PDA

View Full Version : Creating GUI without an IDE



M$LOL
April 4th, 2007, 12:26 PM
I've created several command line programs that will work regardless of what platform they are on, using a text editor and gcc as opposed to an IDE.

Now I'm interested in creating a GUI, not anything too complicated, just maybe a window with a button to start with. I know that this is simple to do using an IDE such as Borland C++ Builder, but I'd like to learn how to do it myself, so that it doesn't use any APIs and therefore will give the same window whether it is executed on Windows or Linux.

I don't have any idea of how to do this, so I'm wondering if anyone could help me get started.

Thanks

xtacocorex
April 4th, 2007, 12:40 PM
You could try WxWindows since it is cross platform. I'm sure there are many tutorials for WxWindows online that don't require an IDE to create. GTK and QT can also work on Windows.

The only GUI stuff I've done was with Python and GTK+ and that was to interface to a C++ program I had already written.

lnostdal
April 4th, 2007, 02:25 PM
try http://www.gtk.org/tutorial/ .. you'll need:



sudo aptitude install gnome-core-devel build-essential


edit:
under windows you've got http://gladewin32.sourceforge.net/modules/news/ which contains the development libraries for gtk+ .. you can also use cygwin

trucutu31
April 4th, 2007, 03:33 PM
To start, you can adapt your command line programs adding a GUI. The buttons can launch some functions of the program for instance.

Concerning the API to choose, it depends on the language :
C : GTK, ...
C++ : Gtkmm, wxWidgets
Python : pyGtk, wxPython ...

You have to install the libraries (some are already on your system, such as tKinter/Python) , then use them in your program, and finally, compile with the good link options...

M$LOL
April 4th, 2007, 05:18 PM
Thanks guys, I'll try that stuff and see what I can come up with :)

gpolo
April 4th, 2007, 07:31 PM
First, C++ Builder generates a lot of extra code.

If you expect to develop a nice GUI I would recommend using at max something that layouts the widgets (or windows if you use wxWidgets terminology) and generate a clean code. But, you can also do all the layout yourself, it isn't hard.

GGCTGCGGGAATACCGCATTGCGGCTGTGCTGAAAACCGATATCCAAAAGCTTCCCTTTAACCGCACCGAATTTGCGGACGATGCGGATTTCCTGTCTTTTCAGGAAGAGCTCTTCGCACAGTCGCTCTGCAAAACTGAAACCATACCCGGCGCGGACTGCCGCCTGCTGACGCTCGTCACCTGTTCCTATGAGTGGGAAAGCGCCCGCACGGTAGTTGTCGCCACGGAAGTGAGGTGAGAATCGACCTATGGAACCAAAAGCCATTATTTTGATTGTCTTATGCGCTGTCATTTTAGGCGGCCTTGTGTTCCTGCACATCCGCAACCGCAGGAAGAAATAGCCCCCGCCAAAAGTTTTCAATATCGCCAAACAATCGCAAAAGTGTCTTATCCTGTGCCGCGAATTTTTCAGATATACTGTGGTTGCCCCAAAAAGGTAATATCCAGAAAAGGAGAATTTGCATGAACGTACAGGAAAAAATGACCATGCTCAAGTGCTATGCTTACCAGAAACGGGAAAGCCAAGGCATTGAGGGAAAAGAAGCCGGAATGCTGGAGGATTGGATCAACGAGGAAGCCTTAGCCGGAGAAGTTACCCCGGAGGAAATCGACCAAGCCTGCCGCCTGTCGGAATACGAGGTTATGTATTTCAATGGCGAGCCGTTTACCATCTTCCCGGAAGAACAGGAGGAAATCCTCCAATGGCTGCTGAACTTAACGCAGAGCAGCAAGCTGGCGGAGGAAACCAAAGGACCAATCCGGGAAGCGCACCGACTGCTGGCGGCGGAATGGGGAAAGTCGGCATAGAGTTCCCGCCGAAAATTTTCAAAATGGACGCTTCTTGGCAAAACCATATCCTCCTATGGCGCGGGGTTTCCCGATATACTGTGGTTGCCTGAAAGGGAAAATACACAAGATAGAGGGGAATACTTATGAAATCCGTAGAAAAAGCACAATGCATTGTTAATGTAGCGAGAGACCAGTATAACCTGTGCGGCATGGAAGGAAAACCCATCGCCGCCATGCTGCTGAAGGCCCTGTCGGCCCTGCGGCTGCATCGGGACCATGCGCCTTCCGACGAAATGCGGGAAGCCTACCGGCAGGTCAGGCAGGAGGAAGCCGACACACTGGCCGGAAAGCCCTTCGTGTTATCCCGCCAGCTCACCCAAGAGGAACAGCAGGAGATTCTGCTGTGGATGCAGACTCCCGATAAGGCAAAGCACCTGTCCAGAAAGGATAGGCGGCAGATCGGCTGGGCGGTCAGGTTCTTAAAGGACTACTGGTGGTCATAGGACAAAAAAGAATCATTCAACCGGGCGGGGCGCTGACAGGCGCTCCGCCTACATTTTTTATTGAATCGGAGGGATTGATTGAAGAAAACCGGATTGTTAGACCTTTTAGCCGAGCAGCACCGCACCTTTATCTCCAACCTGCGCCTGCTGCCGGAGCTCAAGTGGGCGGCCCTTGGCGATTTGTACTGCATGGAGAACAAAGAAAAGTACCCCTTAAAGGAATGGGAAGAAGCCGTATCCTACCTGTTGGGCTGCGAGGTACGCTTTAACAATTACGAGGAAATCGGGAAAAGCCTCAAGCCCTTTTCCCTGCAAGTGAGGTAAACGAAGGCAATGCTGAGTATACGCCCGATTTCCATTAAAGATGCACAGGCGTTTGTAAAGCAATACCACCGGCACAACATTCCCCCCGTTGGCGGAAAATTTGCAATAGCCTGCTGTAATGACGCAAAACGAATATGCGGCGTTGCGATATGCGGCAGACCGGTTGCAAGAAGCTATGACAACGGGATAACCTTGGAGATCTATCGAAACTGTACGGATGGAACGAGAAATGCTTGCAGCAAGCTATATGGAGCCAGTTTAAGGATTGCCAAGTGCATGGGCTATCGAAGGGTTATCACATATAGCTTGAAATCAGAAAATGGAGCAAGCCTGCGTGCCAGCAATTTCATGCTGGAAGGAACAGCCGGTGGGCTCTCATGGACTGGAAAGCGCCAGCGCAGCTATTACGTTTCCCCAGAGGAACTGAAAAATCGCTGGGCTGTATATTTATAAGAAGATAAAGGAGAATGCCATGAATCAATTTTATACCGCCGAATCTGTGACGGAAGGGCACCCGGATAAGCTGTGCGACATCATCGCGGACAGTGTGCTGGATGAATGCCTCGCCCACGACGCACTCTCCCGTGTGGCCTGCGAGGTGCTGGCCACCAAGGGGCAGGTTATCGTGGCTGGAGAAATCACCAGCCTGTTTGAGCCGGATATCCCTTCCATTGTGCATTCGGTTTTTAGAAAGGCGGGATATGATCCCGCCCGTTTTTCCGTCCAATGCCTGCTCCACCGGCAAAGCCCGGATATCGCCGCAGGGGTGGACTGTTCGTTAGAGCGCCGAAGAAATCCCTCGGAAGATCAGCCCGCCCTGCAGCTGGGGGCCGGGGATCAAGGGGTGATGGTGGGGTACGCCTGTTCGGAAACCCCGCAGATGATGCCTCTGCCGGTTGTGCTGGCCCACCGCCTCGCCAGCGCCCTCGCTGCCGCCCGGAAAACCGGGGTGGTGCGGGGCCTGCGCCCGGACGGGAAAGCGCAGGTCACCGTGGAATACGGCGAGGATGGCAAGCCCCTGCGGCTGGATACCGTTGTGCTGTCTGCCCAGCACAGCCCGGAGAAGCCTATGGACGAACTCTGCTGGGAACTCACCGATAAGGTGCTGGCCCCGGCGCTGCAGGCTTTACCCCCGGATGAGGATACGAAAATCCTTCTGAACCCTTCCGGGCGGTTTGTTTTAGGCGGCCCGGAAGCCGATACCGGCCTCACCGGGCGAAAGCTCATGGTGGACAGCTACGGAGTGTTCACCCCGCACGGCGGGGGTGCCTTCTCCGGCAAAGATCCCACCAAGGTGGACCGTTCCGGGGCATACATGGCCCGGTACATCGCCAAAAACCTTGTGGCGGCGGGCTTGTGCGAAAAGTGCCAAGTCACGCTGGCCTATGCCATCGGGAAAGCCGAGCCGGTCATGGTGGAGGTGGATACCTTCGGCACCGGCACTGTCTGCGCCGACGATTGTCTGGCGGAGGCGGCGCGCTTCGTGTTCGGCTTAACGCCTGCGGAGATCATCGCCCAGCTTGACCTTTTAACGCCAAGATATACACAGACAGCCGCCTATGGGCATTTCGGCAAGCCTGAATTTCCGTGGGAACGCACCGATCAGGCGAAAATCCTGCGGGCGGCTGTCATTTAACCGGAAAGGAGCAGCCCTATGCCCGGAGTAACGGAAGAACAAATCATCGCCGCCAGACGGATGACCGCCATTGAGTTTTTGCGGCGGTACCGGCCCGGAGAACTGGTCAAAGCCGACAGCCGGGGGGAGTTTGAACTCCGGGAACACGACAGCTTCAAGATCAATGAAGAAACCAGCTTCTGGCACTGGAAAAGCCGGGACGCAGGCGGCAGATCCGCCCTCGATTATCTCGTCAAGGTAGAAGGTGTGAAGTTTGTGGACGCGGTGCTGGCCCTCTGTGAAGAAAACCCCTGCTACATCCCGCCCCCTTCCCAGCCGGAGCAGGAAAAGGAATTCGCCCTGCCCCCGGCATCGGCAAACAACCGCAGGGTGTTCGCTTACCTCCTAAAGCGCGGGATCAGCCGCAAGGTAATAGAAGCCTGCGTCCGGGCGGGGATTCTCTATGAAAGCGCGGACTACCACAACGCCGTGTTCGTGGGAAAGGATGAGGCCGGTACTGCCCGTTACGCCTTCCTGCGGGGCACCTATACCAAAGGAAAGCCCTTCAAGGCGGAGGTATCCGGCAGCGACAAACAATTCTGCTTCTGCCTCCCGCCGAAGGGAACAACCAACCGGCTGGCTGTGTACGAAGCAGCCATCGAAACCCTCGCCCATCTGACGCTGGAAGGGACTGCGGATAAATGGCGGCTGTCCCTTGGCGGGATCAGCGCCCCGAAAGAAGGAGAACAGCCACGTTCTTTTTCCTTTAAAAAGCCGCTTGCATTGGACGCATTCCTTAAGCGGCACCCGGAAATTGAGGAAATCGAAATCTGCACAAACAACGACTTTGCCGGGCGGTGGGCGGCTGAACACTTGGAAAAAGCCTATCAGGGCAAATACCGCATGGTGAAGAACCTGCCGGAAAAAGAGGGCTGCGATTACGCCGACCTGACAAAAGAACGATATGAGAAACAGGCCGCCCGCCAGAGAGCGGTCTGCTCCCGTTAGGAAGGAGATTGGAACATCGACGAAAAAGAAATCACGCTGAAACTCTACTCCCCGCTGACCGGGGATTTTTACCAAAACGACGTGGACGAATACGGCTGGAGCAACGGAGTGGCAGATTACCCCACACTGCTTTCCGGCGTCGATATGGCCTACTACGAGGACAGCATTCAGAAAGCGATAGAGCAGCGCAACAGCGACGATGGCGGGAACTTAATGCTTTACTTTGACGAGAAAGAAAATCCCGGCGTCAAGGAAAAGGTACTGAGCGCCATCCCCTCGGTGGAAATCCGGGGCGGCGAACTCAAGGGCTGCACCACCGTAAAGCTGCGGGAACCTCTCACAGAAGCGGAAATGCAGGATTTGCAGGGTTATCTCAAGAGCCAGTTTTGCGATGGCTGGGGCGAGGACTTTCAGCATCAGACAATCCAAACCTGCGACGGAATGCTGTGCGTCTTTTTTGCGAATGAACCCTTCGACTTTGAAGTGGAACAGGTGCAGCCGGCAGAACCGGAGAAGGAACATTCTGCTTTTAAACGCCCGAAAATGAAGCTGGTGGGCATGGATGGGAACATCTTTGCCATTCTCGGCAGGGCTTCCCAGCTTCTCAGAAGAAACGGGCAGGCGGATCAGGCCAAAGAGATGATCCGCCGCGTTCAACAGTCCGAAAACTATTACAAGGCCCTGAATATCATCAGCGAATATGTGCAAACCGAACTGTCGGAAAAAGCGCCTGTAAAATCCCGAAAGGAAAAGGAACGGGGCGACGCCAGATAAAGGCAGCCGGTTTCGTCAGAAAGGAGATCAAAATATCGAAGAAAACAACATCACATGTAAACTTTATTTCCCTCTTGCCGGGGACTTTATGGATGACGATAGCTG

You may use QT, wxWidgets, GTK+ ... like others said.

M$LOL
April 5th, 2007, 07:02 PM
OK, I've started with GTK+ using the tutorial lnostdal provided, but that's for C, and most of my programming is C++. Do I need to change anything for GTKmm, or are the libraries etc I have on my system now OK and can I just start using the tutorial on gtkmm.org?

Also, what are the pros and cons of gtkmm and wxWidgets?

Thanks

lawentzel
April 6th, 2007, 03:29 PM
What about using Glade Interface Designer? That seems to do a lot of the work for you as well. It is available through the Add/Remove option as well.

samjh
April 6th, 2007, 03:55 PM
OK, I've started with GTK+ using the tutorial lnostdal provided, but that's for C, and most of my programming is C++. Do I need to change anything for GTKmm, or are the libraries etc I have on my system now OK and can I just start using the tutorial on gtkmm.org?

Also, what are the pros and cons of gtkmm and wxWidgets?

Thanks

If you want to use GTK+ with C++, then you need to go here:
http://www.gtkmm.org/

M$LOL
April 6th, 2007, 06:09 PM
OK, thanks.

alexandrul
April 6th, 2007, 06:42 PM
http://www.lazarus.freepascal.org/

"Write once compile everywhere!"

based on free pascal, the same source can be compiled on many platforms, including linux and windows